Is it time local councillors were paid more?
Yesterday I spent a good while perusing through Liverpool Council's statement of accounts.
There were a couple of things of interest in there. One thing I noticed was the amount collectively paid to councillors in allowances over the past year ÃÂ£1.2m.
The accounts also give a glimpse into the level of pay rises currently been given out at the council. The number of officials earning between ÃÂ£110,000 and ÃÂ£120,000 more than quadrupled in the year from three to 13.
In total the numbers earning more than ÃÂ£50,000 increased from 420 to 485 (295 of the top earners were teachers - although none earned more than ÃÂ£120,000).
No councillors would make it into this list based on their allowances, the highest "paid" is Liverpool Council leader Warren Bradley who gets the basic allowance of ÃÂ£10,000 plus ÃÂ£23,000 special responsibility allowance as leader.
This evening I then stumbled across a column written by Larry Neild (formally of this parish) about local democracy.
He makes this point:
We used to have democracy in Liverpool, during a time when the councillors we elected as the people's representatives met, at the Town Hall, to make decisions on our behalf. If they took too many unpopular decisions, we had a remedy: we'd chuck them out on election day.
Then there was a bloodless coup and the officers took over. The dawning of the new millennium ushered in a fresh era in which democracy became virtually extinct, not just in Liverpool but in town halls everywhere. In the 21st century version of "democracy", the city is run by a cabinet or executive board, and, once a cabinet member makes a decision, it might as well be set in stone.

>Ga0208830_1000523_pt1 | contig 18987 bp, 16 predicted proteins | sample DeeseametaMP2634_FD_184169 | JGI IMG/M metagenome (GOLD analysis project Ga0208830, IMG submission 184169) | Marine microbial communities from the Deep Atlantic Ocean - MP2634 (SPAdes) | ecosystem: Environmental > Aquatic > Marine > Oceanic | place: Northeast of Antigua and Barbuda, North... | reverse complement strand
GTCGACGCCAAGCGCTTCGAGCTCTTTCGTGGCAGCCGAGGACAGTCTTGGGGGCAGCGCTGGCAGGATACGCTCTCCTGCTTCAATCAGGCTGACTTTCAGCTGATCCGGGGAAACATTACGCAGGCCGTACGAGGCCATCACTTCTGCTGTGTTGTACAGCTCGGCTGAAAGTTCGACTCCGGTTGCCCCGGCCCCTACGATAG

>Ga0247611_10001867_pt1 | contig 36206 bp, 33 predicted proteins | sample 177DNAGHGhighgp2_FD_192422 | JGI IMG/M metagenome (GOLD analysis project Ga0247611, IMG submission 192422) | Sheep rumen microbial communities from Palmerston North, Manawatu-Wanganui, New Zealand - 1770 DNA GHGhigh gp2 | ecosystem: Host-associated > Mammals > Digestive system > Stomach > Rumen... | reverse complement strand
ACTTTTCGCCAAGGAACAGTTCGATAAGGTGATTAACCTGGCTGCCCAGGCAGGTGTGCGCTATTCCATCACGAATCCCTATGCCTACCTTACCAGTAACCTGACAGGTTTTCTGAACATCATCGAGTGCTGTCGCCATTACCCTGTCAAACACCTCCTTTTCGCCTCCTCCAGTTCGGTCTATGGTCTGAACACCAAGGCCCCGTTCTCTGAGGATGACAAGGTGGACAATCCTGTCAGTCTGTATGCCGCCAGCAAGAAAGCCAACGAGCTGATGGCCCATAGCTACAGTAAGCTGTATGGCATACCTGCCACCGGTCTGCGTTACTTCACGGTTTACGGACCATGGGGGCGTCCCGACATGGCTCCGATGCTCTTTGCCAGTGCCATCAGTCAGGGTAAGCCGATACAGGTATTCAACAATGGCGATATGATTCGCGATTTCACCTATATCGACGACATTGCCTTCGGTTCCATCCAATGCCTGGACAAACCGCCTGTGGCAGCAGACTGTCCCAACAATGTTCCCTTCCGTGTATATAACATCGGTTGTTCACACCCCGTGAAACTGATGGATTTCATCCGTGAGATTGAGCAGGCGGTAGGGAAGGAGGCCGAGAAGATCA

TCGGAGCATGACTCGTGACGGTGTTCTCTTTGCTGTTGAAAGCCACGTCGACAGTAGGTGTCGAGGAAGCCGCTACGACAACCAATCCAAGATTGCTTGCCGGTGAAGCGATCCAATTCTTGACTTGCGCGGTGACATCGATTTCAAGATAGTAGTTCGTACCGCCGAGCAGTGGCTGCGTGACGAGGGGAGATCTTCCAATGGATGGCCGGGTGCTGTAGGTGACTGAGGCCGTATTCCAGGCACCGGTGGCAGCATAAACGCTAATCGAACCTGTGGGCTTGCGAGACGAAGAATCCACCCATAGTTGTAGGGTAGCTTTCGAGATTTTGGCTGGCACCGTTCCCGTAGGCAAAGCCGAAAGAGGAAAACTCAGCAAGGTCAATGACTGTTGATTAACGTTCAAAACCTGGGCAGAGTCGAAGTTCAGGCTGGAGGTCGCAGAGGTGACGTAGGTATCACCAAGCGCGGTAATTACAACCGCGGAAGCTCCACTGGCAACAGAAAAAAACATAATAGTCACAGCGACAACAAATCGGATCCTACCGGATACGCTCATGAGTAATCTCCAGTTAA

As a political correspondent I spend a lot of my time speaking to councillors and despite the collective bill topping ÃÂ£1.2m (there are 90 in Liverpool) I think on the whole they are underpaid.
The basic allowance in Liverpool is ÃÂ£10,000 a year. Members of the ruling executive board get an extra ÃÂ£14,000.
Given what officials earn is there a case for paying councillors more?
If so, an easy way to achieve this would be to reduce the total number, say by a third. Then basic allowances could be increased a third.
I'm not making this point to give councillors more pay for the sheer sake of it. The end result could justify the rise.
Here is my reasoning. If a councillor is doing the job properly it takes up an inordinate amount of time and therefore they don't get paid enough. But not all councillors work as hard as others. Upping the pay would make it more competitive to become a councillor and also attract people who might not otherwise get involved in local democracy.
Many councillors sacrifice career progression to carry out council duties. Some have understanding employers who allow them time off, others don't.
The fact is being a local councillor is now semi-professionalised. But is it time their number was reduced and they were paid more?